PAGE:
New Mexico Outfitter ReviewContributors to this thread:
Review of Sierra Blanco Outfitters, Mora New Mexico. My brother in law and I paid for a 5 day guided muzzle loading elk hunt with Sierra Blanco Outfitters in the fall of 2021. The initial arrangements were for 2 on 1 guided hunt for $6500 each which included a landowner unit wide tag for unit 45 northeast of Santa Fe. The initial deposit was half or $3250 each. The reviews were decent with the only recurrent complaint being the owner, Peter Romero, was very hard to communicate with. After the initial contact with Peter, this indeed proved to be the case. Peter would generally not answer or return calls and volunteered very little information. Questions were instead directed to Jeremy, a part time assistant who I believe helped handle bookkeeping and website issues. Jeremy tried very hard to be helpful. During the ride from Florida to NM, we got to thinking about the 2 on 1 guide and wondered how that would be accomplished. A call to Peter got through and he advised that contrary to our expectations, the guide would not drop a hunter off at some likely spot while taking the other hunter ahead to hunt. Instead we were told that the guide must stay with both hunters at all times. This seemed to change the hunt from a 5 day hunt to more like a 2 and a half day hunt as we would have to “take turns” with regard to who would get to take the shot. We felt too much was already invested for this limitation so we asked about a change to 1 on 1 guided hunts. Peter advised that he would have to hire an additional guide and would incur other additional costs associated with this change. The cost to us would be another $1000 dollars each. We agreed to this and continued on. Now by way of background, we are both flatlanders. I am 67 and my brother in law is 72. Considering our ages, we get around pretty good but we did advise Peter that accommodations would need to be made as we couldn’t hike like billy goats. Upon our arrival at the ”lodge”, a functional double wide manufactured home, we were escorted to our room. We discovered that we would be sharing the hunt with another 8 rifle(modern) hunters, all from Texas, that would be hunting private land on the adjacent unit 46. Peter advised that he would be one of our guides and introduced us to the other, named Max. The group of Texans had begun their hunt the day earlier and on this, the second day of their hunt, had scored on a nice 6x6. Day one of our hunt began on public land in the NE section of the unit. Peter’s approach was to hike quickly and continuously up and down the trail scoping out the sign. Not till we reached a destination he liked did he actually stop and call for a few minutes. Afterwards he hiked us back where we had come from taking a few quick stops to call. As we returned to the lodge, I let him know that his pace was too aggressive for me and suggested we move more slowly and hunt as we go. The next 6 hunts were all more of the same. Peter would hike aggressively with no real breaks looking for hot sign. If he didn’t see anything he deemed fresh enough, he would stop after a couple of hours, call, then return to the truck. I complained more and more aggressively about not being able to sustain his pace. Frequently, even though he would be far ahead(50 -75 yards), I would take mini breaks as I simply had to catch my breath. I even told him that I had nitro glycerin in my pocket if he found me unresponsive and he would have to put the tablets under my tongue. By day three, I was even commenting to the group at large that “Peter hiked me in for 2 hours , we hunted for 10 minutes, them he hiked me back out to the truck”. Even though we had hiked over some excellent elk terrain with tremendous sign, it was never “fresh” enough for Peter to bother with. To say I was getting pissed was an understatement but I remained courteous with Peter to avoid burning any bridges. I advised him that I was not an inexperienced elk hunter and why didn’t we sneak hunt taking frequents stands as I had learned while elk hunting in Arizona and Colorado. He responded that he knows when elk are in the area and doesn’t want to waste his time if the sign isn’t fresh. I reminded him that it was mid October and the rut is mostly over and his approach could most likely only work under rut conditions. Finally, on the 4th day, he approached me and said since I didn’t like his style of hunting, he would take me to some private land and I could hunt it by myself. I told him I was all in! I hunted the private land(by myself), which had a little older elk sign, for the next day and a half. I enjoyed it immensely but saw no elk only a nice herd of mulies that I got within 75 yards of. The total elk harvest for the group of ten hunters was one mature bull and one yearling bull which was mistaken for a cow. I did not see nor hear a single elk in five days of hunting. One other point about the accommodations, the food was tasty but was mostly burritos and tacos or taco salad. If you required meat to survive you would starve. You be the judge…will I go back? LOL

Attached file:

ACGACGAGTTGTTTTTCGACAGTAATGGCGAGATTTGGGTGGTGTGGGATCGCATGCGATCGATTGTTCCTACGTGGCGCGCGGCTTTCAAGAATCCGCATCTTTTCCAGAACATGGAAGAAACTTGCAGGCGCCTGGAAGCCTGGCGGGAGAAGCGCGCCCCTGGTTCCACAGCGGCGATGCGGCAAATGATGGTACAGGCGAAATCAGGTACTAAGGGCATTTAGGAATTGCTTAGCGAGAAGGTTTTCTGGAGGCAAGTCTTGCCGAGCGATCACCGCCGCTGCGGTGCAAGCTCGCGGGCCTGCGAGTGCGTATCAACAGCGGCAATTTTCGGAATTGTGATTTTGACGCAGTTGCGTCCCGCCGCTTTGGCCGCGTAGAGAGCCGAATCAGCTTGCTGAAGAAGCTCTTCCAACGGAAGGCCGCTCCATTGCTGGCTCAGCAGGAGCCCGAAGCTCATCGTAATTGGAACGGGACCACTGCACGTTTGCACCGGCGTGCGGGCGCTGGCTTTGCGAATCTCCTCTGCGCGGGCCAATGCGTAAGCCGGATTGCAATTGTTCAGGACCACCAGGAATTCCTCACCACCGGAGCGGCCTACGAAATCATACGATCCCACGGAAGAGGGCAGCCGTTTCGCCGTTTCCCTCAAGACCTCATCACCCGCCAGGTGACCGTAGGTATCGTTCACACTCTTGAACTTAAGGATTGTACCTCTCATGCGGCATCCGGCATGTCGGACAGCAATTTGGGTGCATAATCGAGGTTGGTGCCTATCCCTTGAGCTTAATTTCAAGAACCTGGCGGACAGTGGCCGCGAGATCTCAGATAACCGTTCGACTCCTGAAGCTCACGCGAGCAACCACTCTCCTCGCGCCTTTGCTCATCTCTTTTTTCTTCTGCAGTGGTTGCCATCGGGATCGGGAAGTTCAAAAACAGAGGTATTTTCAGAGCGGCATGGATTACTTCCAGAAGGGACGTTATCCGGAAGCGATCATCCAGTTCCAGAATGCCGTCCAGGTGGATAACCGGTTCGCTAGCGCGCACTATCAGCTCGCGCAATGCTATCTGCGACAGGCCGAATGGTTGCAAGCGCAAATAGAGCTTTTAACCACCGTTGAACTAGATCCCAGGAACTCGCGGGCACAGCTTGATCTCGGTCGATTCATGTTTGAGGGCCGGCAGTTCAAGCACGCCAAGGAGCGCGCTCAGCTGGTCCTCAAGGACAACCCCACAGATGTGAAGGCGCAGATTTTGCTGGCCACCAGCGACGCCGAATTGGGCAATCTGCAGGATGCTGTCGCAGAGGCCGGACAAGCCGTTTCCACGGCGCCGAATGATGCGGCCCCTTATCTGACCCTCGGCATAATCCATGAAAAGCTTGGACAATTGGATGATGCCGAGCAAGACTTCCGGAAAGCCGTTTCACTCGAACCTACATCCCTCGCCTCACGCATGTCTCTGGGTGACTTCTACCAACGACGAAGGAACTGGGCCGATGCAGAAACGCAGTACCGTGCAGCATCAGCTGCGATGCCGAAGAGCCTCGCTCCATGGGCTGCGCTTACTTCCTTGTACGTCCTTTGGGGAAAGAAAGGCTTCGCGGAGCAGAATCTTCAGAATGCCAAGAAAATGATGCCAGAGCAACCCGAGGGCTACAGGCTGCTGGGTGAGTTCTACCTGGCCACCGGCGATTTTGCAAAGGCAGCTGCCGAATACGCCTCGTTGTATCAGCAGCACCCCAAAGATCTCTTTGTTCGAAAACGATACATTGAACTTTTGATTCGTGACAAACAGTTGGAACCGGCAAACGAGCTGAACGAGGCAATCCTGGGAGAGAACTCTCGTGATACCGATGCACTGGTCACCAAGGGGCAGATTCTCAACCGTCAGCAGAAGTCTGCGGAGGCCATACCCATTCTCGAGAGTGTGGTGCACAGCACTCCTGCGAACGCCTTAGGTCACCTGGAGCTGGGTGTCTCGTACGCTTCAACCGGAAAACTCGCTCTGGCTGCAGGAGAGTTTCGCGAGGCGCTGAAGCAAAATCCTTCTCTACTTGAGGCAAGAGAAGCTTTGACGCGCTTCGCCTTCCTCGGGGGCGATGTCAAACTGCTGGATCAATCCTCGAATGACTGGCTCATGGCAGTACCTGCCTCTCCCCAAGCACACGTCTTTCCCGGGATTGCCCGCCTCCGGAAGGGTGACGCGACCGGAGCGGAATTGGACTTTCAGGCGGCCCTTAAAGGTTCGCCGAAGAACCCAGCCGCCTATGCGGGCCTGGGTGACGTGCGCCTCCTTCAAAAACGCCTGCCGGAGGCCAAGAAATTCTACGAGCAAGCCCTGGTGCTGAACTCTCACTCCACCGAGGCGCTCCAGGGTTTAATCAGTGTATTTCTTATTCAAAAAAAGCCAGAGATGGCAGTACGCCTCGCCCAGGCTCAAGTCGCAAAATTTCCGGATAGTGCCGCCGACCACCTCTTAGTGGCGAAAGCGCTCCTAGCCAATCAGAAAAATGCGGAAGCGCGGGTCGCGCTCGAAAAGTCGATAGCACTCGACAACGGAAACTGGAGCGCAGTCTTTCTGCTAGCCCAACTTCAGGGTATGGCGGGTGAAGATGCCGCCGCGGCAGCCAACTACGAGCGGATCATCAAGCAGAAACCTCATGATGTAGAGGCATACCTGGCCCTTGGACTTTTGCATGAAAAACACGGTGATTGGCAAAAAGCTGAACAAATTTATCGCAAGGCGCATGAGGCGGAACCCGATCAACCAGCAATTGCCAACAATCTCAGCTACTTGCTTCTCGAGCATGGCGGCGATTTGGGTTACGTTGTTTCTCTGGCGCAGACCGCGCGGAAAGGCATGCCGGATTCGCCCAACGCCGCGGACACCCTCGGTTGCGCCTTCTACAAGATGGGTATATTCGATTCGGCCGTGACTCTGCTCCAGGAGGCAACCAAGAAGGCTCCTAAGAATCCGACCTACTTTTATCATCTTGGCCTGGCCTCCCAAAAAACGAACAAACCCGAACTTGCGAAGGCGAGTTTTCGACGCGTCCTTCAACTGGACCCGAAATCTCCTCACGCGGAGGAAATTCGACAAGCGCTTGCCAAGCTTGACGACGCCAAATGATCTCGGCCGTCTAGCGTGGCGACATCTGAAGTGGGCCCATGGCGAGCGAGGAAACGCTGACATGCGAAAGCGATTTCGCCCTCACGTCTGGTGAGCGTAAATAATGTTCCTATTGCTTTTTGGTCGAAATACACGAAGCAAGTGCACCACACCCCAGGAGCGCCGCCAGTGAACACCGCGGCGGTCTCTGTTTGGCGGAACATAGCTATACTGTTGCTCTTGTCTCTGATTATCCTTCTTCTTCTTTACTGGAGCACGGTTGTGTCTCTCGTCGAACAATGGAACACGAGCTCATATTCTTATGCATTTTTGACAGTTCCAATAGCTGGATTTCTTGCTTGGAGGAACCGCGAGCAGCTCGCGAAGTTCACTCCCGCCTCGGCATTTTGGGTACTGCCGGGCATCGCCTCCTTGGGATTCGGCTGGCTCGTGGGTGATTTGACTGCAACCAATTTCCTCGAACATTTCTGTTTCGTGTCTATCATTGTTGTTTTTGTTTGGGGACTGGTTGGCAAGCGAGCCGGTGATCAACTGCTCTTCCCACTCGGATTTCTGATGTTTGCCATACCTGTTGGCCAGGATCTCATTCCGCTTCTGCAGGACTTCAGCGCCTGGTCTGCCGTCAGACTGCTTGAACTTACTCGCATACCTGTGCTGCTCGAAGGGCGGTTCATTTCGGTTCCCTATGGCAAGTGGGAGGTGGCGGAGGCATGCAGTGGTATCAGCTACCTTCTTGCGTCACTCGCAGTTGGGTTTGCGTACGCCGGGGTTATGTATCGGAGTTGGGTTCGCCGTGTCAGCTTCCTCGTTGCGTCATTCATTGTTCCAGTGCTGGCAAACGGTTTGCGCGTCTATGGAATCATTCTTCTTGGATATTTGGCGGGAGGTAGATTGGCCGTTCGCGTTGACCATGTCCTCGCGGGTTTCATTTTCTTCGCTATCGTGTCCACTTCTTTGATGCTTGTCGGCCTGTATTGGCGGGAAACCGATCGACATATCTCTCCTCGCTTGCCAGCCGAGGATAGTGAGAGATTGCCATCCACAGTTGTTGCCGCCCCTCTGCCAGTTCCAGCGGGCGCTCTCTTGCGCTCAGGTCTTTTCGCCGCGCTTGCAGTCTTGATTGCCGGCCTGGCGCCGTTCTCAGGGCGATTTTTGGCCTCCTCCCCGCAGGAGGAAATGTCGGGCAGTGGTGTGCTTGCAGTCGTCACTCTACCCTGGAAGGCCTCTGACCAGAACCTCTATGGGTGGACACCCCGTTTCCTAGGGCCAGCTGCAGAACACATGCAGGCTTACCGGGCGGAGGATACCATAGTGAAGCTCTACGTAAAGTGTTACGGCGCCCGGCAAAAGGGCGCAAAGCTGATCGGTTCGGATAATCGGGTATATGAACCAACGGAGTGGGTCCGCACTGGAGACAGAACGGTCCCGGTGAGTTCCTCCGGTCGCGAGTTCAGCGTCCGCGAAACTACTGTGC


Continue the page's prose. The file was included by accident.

That’s how all his guides hunt. Two hours of walking and 10 minutes of hunting. LOL.
post this in the review area, not the elk forum. that way others can read it. Sounds like maybe you were not nearly in good enough shape to elk hunt. I would probably stick to private land ranch hunts if you go back in the future.
FL, I’m not an elk hunter because I know my limitations, but it sounds to me like y’all paid for a few armed nature hikes.